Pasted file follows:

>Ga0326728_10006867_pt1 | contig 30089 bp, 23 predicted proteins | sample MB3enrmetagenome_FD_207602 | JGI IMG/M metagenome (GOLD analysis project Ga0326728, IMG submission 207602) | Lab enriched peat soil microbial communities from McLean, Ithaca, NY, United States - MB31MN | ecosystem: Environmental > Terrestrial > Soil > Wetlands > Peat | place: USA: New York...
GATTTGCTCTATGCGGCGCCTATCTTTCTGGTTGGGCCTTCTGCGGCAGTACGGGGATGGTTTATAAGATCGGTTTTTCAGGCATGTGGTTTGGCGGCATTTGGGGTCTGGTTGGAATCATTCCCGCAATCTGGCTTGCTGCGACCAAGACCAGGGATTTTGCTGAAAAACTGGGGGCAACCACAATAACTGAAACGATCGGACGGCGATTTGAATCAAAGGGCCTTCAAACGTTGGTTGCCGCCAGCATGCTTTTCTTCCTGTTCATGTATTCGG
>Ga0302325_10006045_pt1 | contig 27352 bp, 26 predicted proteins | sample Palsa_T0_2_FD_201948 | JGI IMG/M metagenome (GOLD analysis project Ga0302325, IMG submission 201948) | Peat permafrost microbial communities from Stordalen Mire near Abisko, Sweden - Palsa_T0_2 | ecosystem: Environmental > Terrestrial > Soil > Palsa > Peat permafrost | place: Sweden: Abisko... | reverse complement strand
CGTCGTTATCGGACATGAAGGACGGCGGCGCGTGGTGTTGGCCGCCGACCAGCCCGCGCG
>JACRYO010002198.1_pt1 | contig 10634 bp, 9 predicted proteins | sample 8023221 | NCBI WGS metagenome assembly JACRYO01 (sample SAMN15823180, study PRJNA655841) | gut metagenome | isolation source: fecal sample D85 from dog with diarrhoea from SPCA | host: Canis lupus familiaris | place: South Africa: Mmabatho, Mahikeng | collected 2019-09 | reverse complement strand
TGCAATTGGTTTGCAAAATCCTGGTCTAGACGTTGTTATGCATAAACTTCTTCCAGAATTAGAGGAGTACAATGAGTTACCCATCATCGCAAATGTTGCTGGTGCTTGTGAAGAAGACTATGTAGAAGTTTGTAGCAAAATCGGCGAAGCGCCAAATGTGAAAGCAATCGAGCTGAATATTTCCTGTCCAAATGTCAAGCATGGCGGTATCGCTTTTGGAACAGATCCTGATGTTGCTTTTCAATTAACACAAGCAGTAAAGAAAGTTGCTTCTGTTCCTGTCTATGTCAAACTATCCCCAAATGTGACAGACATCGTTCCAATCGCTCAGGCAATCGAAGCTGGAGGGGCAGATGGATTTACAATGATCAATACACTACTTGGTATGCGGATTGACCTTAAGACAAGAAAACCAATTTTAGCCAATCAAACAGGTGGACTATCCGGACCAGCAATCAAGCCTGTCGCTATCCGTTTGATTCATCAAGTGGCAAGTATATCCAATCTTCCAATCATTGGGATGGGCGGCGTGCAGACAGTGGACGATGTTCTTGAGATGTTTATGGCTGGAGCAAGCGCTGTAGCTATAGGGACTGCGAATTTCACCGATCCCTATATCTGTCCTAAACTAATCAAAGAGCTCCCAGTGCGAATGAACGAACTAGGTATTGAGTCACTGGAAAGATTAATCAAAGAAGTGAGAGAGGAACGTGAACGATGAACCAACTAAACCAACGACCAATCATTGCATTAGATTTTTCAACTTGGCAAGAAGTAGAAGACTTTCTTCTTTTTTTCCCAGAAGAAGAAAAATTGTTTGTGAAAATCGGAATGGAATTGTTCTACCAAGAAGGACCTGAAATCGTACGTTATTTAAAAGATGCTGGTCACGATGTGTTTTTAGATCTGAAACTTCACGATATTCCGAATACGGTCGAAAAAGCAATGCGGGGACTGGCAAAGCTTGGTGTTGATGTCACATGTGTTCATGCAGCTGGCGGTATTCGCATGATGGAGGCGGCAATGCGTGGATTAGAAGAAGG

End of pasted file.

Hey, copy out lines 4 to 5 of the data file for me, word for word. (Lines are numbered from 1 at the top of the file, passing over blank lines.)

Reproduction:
CGTCGTTATCGGACATGAAGGACGGCGGCGCGTGGTGTTGGCCGCCGACCAGCCCGCGCG
>JACRYO010002198.1_pt1 | contig 10634 bp, 9 predicted proteins | sample 8023221 | NCBI WGS metagenome assembly JACRYO01 (sample SAMN15823180, study PRJNA655841) | gut metagenome | isolation source: fecal sample D85 from dog with diarrhoea from SPCA | host: Canis lupus familiaris | place: South Africa: Mmabatho, Mahikeng | collected 2019-09 | reverse complement strand